BERLIN — On a sweltering summer day in July, nearly 400,000 partygoers flocked to Berlin’s Christopher Street Day Parade—one of the world’s most prominent celebrations of pride for lesbian, gay, bisexual, transgender and other sexual and gender minorities. The sounds of ABBA and David Bowie boomed from parade floats as crowds heeded the latter’s manifesto: Let’s Dance! The scene was full of rainbow confetti, sequins and flesh.
In front of the Brandenburg Gate, a belly dancer and artist who goes by The Darvish  took to the parade’s main stage dressed in a silver and white dress and a chrome tarboosh hat. “I’m here as a Syrian. I’m here to stand and say the fight is yet to come. I want all of this to be in Syria!” The Darvish called out to the crowd before breaking into a zaghrouta, or ululation.
“It’s important to show that these refugees, these people, they are people,” The Darvish said over a booming recording of the popular Syrian singer Omar Souleyman. It was the first time a Syrian had headlined any major Pride event in the city.
Berlin has long been a queer capital but more recently it’s also become a home for 40,000 members of the Syrian diaspora. In my conversations with some of them, I found no easy consensus on whether Syrians at large have formed a community here. Many are still preoccupied with the transition from refugee to resident. But for those who identify as LGBTQ+, a clearer narrative emerged.
Dania Najari, a Syrian with a sweet round face and curly black hair in her early 20s, put it simply: Just as there is no unified Syrian diaspora in Berlin, there is no one Syrian queer community. Rather, she said, imagine a raft of social bubbles which sometimes merge or split, all in dynamic interplay.
Berlin appears to be a home of emancipation. Queer Syrians described—for the most part—feeling safe although not necessarily seen. They are now working toward greater representation in both societies to which they belong: Syrian and German.
Back in Syria, although same-sex behavior is often described as a foreign import, Syrian and Islamic history are rife with examples of communities that long enjoyed varied sexual practices, from the sixth Abbasid caliph Muhammad al-Amin, who some sources claim was known to sleep with men, to the ribald classical Arab poet Abu Nawas, who described his love for young men. In interviews, Syrian transplants told me about going to queer-friendly places public and private, and underground parties in many of their home country’s big cities.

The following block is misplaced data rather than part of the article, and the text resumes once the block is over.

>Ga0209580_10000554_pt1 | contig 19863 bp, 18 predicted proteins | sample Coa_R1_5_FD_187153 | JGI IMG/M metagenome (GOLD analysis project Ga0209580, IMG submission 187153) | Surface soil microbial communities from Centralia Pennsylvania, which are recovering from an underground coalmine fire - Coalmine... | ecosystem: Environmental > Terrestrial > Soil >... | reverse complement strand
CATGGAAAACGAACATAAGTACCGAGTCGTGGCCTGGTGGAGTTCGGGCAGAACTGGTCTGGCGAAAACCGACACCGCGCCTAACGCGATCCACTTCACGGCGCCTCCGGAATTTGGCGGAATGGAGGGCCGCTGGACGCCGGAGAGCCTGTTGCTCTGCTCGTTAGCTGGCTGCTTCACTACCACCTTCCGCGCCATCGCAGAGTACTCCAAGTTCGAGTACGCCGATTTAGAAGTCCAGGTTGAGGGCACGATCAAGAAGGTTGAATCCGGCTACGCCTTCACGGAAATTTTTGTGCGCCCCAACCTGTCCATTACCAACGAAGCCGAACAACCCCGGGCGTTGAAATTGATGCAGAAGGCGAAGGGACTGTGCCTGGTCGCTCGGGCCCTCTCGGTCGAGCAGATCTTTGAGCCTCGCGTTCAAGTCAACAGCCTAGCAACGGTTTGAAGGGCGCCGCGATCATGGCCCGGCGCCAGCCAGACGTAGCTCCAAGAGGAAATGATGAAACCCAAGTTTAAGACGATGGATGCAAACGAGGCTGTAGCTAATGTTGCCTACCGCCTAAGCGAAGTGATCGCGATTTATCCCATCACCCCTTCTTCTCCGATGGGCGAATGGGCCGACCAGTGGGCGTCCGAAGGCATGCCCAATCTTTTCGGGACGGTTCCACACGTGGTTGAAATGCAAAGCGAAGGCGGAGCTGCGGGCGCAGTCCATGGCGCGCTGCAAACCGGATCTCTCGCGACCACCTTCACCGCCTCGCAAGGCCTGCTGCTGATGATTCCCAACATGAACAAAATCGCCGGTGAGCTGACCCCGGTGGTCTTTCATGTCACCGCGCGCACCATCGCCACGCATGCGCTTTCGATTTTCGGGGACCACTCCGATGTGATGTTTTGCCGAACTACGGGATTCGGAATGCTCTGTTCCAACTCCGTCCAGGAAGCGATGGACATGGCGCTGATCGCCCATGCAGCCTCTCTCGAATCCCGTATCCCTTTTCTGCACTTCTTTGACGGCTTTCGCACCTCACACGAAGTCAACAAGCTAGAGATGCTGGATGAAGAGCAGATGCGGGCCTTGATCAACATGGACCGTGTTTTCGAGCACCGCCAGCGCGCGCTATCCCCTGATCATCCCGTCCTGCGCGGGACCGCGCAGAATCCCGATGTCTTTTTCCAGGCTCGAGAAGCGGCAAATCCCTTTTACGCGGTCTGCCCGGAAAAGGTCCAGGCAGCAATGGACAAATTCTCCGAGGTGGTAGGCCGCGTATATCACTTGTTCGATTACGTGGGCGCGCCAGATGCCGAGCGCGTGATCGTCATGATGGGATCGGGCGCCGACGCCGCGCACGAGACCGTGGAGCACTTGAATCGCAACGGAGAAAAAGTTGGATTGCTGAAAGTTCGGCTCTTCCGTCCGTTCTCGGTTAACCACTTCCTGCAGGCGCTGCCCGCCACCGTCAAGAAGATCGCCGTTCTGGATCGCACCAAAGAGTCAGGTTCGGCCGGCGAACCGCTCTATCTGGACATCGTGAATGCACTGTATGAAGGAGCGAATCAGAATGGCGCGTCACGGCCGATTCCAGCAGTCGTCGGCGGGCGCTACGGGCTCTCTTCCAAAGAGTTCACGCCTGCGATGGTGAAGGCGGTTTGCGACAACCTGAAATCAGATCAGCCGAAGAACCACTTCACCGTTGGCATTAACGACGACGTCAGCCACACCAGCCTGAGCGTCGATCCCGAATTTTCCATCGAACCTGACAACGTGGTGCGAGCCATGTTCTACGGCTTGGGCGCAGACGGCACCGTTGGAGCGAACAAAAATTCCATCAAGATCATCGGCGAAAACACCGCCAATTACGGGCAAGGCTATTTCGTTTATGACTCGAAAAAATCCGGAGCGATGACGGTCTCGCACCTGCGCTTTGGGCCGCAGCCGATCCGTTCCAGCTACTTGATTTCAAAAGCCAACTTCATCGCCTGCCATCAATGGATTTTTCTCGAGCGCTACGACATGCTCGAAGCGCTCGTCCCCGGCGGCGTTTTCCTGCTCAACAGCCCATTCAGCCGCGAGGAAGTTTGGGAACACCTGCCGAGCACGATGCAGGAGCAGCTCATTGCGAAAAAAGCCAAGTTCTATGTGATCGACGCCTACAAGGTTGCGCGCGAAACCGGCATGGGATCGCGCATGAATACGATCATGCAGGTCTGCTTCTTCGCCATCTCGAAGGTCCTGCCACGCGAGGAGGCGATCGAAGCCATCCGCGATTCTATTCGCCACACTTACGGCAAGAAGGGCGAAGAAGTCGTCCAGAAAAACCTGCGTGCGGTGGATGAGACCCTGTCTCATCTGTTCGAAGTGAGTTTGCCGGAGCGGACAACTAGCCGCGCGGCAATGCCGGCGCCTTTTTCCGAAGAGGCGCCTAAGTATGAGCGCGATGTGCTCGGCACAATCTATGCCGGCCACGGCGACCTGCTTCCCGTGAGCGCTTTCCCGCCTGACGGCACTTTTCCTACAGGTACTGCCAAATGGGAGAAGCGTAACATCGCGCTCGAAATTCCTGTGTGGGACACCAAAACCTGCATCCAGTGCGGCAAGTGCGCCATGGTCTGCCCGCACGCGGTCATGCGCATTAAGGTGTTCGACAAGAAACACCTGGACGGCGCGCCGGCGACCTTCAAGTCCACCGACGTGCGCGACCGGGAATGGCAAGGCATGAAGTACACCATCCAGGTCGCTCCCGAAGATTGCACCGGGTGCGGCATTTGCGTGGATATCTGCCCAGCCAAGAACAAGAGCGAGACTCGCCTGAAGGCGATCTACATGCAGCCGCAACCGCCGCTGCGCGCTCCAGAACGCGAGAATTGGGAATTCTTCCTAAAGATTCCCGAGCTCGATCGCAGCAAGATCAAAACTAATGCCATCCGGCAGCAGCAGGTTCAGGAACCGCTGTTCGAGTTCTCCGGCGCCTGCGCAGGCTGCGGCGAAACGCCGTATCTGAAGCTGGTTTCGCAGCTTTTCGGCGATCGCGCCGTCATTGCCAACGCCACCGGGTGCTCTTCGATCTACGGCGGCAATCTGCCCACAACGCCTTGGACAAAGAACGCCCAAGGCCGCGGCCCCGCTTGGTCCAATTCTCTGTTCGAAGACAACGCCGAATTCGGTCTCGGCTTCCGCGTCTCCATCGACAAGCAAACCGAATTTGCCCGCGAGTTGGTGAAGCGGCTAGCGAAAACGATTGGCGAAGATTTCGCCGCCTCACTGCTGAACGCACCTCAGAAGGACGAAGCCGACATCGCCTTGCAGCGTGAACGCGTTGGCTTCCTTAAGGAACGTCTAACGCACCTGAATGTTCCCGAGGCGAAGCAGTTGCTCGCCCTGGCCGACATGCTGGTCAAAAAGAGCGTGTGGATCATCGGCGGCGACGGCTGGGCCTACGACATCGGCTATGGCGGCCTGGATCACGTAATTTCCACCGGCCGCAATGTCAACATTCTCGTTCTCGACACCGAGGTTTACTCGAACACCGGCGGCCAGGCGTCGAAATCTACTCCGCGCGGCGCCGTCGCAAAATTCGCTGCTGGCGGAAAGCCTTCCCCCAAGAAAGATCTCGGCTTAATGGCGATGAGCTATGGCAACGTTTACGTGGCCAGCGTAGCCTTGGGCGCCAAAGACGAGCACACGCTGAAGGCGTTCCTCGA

Still, there is a lack of basic recognition, tolerance and safety for the LGBTQ+ community in Syria. “Don’t ask, don’t tell,” one Syrian in Berlin told me. Homosexuality was criminalized with Article 520 of the Syria’s Penal Code of 1949, with prison terms of up to three years. The country’s Islamic and Christian authorities also explicitly forbid gay sex.
In 2011, the Syrian uprising initially brought hope for greater freedoms, including for the LGBTQ+ community. The reality of war, however, proved otherwise. Even as widespread displacement led to exposure to social norms in other countries, the war has helped to enforce and sometimes magnify conservative social norms. ISIS, the Syrian government and an alphabet soup of other armed groups have persecuted queer and trans Syrians, with ISIS deploying especially brutal methods of repression like public stoning.
Those exiles who made it to Berlin are experiencing a different historical narrative. During the period between the world wars, the city became Europe’s gay mecca. Even as the Nazi Party violently (and selectively) encouraged homophobia, sending men accused as homosexuals to concentration camps, Berlin still hosted wartime lesbian balls. The city’s culture was especially ahead of its time in recognizing nuances around sexual and gender identity. Homosexuality was decriminalized in Germany in 1969, laying the foundation for today’s culture. It was also the first European country to legalize a third gender.
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Now, less than a decade after they began arriving in force, Syrians have become the third-largest group of foreign nationals in Berlin after Turks and Poles. They include many intellectuals, artists, queers and young people who have joined substantial Lebanese and Palestinian communities to make the city a new capital of culture for Arab exiles.
Berlin formally deems LGBTQ+ exiles a “vulnerable group” eligible for asylum. Although there is no public data about the number of queer Syrians in the country, conversations inside and outside the capital confirmed the city’s reputation as a magnet. “Berlin was being advertised as where you can live your true self, where all your kinks and fetishes are celebrated, not something to be ashamed of,” Tarek, an engineer in his thirties originally from Damascus, said.